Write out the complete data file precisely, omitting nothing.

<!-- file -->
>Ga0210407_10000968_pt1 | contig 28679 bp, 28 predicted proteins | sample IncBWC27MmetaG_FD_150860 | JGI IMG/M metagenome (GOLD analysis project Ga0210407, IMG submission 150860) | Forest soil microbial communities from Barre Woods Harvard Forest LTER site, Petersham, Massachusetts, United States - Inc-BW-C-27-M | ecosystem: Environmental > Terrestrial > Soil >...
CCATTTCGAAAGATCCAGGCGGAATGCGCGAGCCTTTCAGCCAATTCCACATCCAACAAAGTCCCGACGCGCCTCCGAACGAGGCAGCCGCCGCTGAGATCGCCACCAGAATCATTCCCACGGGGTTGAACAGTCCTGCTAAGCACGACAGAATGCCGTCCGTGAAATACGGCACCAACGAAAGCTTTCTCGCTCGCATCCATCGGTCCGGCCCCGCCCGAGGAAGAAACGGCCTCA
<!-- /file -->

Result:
>Ga0210407_10000968_pt1 | contig 28679 bp, 28 predicted proteins | sample IncBWC27MmetaG_FD_150860 | JGI IMG/M metagenome (GOLD analysis project Ga0210407, IMG submission 150860) | Forest soil microbial communities from Barre Woods Harvard Forest LTER site, Petersham, Massachusetts, United States - Inc-BW-C-27-M | ecosystem: Environmental > Terrestrial > Soil >...
CCATTTCGAAAGATCCAGGCGGAATGCGCGAGCCTTTCAGCCAATTCCACATCCAACAAAGTCCCGACGCGCCTCCGAACGAGGCAGCCGCCGCTGAGATCGCCACCAGAATCATTCCCACGGGGTTGAACAGTCCTGCTAAGCACGACAGAATGCCGTCCGTGAAATACGGCACCAACGAAAGCTTTCTCGCTCGCATCCATCGGTCCGGCCCCGCCCGAGGAAGAAACGGCCTCA